There is a broad diversity of what constitutes authorship across disciplines. You have responsibilities when you accept to have your name as an author on a publication.
In collaborative research, one cannot be responsible for all aspects of data collection, conduct of research, analysis, or writing. Nonetheless, authors cannot absolve themselves completely of subsequent problems and controversies associated with a publication. As sometimes occurs in single-authored publications, issues that arise in multi-authored publications may include someone faking data, plagiarism of sections, erroneous statistical analysis, deliberate or unintentional misleading statements and conclusions, etc.
Should you find yourself in the truly unfortunate situation that a co-author has failed in their obligations to comply with ethical standards of research, you may find yourself in a position of being found guilty of the same misconduct even though you had no knowledge of the misconduct, and did not condone same, simply by virtue of your position as co-author. Although this standard seems technically impossible to verify and comply with in many disciplines, it has become the expectation of this University. The risk of being disciplined, potentially up to and including dismissal for research misconduct that you did not actively commit, know about, or condone has, unfortunately, become a real risk of collaborative scholarly work when listed as an author.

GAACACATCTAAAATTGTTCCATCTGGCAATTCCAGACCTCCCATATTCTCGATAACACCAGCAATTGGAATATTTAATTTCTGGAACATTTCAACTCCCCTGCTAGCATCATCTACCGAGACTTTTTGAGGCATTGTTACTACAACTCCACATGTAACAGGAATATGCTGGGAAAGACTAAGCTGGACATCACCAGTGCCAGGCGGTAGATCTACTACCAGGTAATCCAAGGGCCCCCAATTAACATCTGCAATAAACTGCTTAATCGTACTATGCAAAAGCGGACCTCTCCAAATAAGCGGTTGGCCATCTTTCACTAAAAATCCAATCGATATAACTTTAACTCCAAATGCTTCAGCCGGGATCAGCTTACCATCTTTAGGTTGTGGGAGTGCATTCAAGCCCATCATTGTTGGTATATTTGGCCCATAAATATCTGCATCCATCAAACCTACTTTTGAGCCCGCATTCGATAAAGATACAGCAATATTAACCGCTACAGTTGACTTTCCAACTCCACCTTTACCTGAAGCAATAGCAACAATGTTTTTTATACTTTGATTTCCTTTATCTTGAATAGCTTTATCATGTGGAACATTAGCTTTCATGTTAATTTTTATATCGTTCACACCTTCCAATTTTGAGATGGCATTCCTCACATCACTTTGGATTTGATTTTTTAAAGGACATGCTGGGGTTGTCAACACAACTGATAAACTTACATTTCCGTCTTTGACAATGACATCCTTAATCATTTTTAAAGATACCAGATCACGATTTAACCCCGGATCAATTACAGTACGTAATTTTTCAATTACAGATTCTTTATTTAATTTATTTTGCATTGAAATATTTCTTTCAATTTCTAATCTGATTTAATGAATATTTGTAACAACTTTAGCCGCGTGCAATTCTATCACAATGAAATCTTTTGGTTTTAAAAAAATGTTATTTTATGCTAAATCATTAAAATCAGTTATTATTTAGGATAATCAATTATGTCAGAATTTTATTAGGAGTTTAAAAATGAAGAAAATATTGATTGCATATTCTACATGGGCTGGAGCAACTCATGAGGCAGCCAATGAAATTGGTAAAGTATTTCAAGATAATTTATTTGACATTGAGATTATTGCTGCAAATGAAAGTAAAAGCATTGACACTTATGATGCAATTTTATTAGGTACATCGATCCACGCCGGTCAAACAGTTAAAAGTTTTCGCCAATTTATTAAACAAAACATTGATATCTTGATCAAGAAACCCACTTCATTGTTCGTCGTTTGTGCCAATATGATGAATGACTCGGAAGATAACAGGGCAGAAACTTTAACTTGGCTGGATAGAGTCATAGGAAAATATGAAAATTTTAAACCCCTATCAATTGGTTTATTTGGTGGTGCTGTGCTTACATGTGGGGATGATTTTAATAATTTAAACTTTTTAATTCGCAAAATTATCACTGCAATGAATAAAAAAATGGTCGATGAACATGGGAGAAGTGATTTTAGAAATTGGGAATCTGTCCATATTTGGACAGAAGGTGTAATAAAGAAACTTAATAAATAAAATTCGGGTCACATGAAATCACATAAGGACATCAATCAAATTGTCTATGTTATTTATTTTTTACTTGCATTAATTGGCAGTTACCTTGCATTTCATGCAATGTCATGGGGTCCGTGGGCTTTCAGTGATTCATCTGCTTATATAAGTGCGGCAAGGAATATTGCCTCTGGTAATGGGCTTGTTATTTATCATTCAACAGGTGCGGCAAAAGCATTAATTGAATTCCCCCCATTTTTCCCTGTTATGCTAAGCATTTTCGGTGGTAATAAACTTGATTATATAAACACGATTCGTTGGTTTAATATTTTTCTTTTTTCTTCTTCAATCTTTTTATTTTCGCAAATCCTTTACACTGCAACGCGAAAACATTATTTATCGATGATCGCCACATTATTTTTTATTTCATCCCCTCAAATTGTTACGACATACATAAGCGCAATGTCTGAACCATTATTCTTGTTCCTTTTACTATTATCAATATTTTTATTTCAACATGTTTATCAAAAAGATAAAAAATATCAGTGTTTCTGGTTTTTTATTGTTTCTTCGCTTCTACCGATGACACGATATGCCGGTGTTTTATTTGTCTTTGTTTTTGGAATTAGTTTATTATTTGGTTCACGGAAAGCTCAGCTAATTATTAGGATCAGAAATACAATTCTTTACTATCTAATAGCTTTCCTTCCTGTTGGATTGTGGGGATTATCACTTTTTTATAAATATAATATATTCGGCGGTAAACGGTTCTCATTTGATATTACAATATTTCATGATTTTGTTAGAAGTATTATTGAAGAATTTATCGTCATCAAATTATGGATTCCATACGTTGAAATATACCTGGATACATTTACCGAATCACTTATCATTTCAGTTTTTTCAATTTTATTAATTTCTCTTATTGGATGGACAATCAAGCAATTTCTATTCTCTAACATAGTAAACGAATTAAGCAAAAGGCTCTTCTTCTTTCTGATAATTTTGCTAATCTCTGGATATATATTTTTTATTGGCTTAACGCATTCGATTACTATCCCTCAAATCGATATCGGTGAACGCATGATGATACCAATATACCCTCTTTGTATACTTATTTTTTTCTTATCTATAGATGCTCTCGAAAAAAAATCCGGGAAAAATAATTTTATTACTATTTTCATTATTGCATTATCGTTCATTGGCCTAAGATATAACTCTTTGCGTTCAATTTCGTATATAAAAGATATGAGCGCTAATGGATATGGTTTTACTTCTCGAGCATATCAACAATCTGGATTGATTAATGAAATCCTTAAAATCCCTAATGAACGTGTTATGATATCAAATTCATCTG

Some journals and societies have guidelines detailing who is responsible for what, and detailing author order and specification of author contribution. If they do not, or your discipline does not specify guidelines, it becomes your responsibility to practice due diligence; it is important to have a clear verifiable account of your contributions and to be able to justify the author order and responsibilities, especially on manuscripts you may have had only a minor or distant role. Sometimes it is better to be listed in the acknowledgements. We urge members to be cautious when increasing their “number of publications” with minor roles on papers. A proper accounting of your contributions at the time of publication can save you many sleepless nights and months of stress preparing documents for investigations when there is a problem– and there regularly are.
Faculty would be well advised to remind themselves of the principles and rules regarding the responsible conduct of research. This policy has undergone recent revisions and is now again under review. Ethical obligations on those who conduct research are becoming much more stringent.